keyword Search</I>. As another example, consider a mail server that
stores various messages publicly encrypted for Alice by others. Using
our mechanism Alice can send the mail server a key that will enable
the server to identify all messages containing some specific keyword,
but learn nothing else. We define the concept of public key
encryption with keyword search and give several constructions.

2001

EPRINT

Efficient and Non-Interactive Non-Malleable Commitment
Abstract

We present new constructions of non-malleable commitment schemes, in
the public parameter model (where a trusted party makes parameters
available to all parties), based on the discrete logarithm or RSA
assumptions. The main features of our schemes are: they achieve
near-optimal communication for arbitrarily-large messages and are
non-interactive. Previous schemes either required (several rounds of)
interaction or focused on achieving non-malleable commitment based on
general assumptions and were thus efficient only when committing to a
single bit. Although our main constructions are for the case of
perfectly-hiding commitment, we also present a communication-efficient,
non-interactive commitment scheme (based on general assumptions) that
is perfectly binding.

1998

EPRINT

The Graph Clustering Problem has a Perfect Zero-Knowledge Proof
Abstract

The input to the Graph Clustering Problem
consists of a sequence of integers $m_1,...,m_t$
and a sequence of $\sum_{i=1}^{t}m_i$ graphs.
The question is whether the equivalence classes,
under the graph isomorphism relation,
of the input graphs have sizes which match the input sequence of integers.
In this note we show that this problem has a (perfect) zero-knowledge
interactive proof system.
This result improves over <a href="http:../1996/96-14.html">record 96-14</a>,
where a parametrized (by the sequence of integers)
version of the problem was studied.

1998

EPRINT

Security amplification by composition: The case of doubly-iterated, ideal ciphers
Abstract

We investigate, in the Shannon model, the security of constructions
corresponding to double and (two-key) triple DES. That is, we
consider F<sub>k1</sub>(F<sub>k2</sub>(.)) and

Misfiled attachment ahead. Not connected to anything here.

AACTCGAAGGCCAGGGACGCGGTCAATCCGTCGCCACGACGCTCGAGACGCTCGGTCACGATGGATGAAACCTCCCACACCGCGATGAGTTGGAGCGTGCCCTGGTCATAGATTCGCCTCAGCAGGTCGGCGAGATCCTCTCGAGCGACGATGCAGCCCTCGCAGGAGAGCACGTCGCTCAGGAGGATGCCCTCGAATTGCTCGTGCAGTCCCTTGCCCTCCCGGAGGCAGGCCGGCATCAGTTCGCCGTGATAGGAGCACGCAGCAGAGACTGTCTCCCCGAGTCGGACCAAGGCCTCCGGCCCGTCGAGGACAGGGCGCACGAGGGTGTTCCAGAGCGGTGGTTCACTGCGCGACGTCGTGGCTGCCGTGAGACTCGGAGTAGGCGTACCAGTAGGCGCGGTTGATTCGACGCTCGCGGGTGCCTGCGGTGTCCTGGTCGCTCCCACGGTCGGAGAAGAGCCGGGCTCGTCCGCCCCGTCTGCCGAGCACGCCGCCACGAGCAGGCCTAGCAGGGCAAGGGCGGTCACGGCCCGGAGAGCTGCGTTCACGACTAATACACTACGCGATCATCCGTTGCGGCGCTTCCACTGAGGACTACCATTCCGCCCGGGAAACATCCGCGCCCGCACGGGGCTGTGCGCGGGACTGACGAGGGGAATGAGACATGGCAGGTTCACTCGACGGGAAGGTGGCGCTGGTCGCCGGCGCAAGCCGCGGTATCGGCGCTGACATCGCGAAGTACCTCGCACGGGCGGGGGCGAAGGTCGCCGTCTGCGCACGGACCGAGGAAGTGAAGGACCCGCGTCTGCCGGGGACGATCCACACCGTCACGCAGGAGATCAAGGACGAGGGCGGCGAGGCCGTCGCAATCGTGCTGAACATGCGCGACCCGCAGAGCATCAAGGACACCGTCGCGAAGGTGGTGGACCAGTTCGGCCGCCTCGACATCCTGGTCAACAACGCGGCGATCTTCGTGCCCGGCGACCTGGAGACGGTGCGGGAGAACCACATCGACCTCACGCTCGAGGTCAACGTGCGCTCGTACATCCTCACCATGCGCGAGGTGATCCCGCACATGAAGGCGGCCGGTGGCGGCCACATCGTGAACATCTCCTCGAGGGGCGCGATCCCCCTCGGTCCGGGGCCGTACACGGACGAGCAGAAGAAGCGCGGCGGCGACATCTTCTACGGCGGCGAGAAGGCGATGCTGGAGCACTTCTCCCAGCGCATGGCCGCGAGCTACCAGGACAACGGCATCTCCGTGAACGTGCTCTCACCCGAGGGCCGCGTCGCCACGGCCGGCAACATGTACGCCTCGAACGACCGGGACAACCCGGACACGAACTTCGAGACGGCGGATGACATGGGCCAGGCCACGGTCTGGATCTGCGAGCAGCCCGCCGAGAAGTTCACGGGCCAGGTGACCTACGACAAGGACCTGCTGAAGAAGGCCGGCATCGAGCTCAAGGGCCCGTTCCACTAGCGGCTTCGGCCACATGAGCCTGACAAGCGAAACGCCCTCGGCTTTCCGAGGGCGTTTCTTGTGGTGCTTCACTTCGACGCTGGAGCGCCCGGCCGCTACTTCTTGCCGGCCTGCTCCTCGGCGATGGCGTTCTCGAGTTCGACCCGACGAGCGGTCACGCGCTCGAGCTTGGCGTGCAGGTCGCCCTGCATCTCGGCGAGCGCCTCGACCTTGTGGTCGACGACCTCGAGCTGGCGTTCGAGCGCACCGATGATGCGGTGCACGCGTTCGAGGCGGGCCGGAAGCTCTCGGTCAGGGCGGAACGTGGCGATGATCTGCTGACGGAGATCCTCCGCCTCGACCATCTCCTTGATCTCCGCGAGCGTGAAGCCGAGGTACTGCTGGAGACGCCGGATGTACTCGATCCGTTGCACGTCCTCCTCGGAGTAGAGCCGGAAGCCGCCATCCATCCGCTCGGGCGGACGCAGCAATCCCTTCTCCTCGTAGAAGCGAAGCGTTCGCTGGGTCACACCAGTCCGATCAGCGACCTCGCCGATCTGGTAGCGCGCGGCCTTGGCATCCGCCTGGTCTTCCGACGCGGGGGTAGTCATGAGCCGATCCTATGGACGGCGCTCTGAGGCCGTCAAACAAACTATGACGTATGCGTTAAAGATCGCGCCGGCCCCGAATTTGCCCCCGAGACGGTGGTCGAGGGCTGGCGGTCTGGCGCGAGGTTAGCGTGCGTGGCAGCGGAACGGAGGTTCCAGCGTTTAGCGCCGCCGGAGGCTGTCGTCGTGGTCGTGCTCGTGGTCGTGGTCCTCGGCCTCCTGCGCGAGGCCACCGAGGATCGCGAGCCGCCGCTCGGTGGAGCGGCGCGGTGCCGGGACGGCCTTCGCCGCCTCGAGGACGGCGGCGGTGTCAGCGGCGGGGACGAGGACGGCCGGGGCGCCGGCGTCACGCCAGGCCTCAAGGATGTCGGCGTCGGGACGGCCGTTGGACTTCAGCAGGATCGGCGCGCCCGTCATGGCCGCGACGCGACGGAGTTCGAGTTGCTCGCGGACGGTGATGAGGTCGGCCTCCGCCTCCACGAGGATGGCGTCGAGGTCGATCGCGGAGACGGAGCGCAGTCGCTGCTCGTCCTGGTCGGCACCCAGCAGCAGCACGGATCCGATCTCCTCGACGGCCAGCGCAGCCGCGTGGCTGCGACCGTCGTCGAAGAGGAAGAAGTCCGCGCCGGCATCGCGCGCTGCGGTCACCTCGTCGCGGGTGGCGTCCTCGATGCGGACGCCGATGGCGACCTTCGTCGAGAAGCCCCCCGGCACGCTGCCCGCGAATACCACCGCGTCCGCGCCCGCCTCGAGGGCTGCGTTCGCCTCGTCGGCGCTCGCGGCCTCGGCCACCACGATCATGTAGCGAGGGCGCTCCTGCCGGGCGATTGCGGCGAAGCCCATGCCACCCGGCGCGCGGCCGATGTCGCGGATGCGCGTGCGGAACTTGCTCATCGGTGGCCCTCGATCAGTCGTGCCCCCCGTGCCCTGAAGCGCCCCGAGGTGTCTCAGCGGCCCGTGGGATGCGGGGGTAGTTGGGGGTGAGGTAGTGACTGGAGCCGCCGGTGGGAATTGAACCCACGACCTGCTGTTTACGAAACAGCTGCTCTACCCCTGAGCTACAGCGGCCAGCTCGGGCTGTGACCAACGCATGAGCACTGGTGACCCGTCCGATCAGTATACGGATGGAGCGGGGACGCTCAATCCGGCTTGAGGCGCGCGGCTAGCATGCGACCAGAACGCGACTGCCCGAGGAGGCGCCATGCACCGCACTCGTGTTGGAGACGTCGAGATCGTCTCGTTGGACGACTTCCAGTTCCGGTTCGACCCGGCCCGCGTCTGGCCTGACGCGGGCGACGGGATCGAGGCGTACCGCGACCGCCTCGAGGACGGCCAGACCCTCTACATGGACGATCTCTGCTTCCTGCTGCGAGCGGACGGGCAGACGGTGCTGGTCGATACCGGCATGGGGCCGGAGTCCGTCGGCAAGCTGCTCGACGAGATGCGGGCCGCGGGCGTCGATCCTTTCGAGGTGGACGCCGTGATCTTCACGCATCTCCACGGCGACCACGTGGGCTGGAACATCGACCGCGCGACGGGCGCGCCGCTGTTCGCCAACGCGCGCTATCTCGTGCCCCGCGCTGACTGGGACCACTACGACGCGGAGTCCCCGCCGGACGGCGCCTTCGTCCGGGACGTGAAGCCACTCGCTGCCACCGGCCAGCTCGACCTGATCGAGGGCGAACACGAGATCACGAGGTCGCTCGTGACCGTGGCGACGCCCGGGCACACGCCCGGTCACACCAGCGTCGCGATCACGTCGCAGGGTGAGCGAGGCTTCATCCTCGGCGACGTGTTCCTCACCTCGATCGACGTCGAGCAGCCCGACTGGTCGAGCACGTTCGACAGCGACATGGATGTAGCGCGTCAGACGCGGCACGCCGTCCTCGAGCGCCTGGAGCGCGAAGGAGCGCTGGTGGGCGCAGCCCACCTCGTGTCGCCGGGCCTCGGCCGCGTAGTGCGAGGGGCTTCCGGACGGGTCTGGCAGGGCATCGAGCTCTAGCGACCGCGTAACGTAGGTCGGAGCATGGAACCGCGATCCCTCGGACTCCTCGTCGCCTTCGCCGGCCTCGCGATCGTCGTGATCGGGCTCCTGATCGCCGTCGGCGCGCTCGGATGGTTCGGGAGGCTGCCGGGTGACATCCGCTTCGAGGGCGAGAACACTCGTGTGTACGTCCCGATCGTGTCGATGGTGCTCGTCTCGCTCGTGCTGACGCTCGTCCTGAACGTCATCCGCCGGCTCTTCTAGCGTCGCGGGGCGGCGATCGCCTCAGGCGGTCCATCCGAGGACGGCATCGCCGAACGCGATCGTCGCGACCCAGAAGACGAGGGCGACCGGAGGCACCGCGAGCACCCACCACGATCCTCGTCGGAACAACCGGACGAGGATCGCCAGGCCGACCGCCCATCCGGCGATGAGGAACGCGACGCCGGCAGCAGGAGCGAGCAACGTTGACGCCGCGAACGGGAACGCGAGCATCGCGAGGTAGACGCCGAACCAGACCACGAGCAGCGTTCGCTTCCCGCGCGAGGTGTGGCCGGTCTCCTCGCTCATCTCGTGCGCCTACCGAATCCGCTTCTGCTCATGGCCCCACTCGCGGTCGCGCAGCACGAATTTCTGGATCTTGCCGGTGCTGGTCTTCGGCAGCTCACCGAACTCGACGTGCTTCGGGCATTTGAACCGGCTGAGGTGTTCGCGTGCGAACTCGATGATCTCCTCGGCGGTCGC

F<sub>k1</sub>(F<sub>k2</sub><sup>-1</sup>(F<sub>k1</sub>(.))) with
the component functions being ideal ciphers. This models the
resistance of these constructions to ``generic'' attacks like meet
in the middle attacks.
We obtain the first proof that composition actually
increases the security in some meaningful sense. We compute a bound
on the probability of breaking the double cipher as a function of
the number of computations of the base cipher made, and the number
of examples of the composed cipher seen, and show that the success
probability is the square of that for a single key cipher. The
same bound holds for the two-key triple cipher. The first bound
is tight and shows that meet in the middle is the best possible
generic attack against the double cipher.

1994

ASIACRYPT

#### Program Committees

- PKC 2007
- Asiacrypt 2006
- PKC 2003
- Crypto 2002
- Asiacrypt 2002

#### Coauthors

- William Aiello (2)
- Mihir Bellare (2)
- Carlo Blundo (1)
- Dan Boneh (2)
- Mike Burmester (1)
- Bren Cavallo (1)
- Stefano D'Amiano (2)
- Yi Deng (1)
- Yvo Desmedt (1)
- Antonio Giorgio Gaggia (1)
- Oded Goldreich (1)
- Yuval Ishai (1)
- Delaram Kahrobaei (1)
- Jonathan Katz (2)
- Dongdai Lin (1)
- Richard J. Lipton (1)
- Tal Malkin (1)
- Tatsuaki Okamoto (1)
- Rafail Ostrovsky (9)
- Giuseppe Persiano (7)
- Sivaramakrishnan Rajagopalan (1)
- Amit Sahai (1)
- Alfredo De Santis (4)
- Vladimir Shpilrain (1)
- Adam Smith (2)
- Ugo Vaccaro (1)
- Ramarathnam Venkatesan (2)
- Ivan Visconti (2)
- Shabsi Walfish (1)
- Moti Yung (1)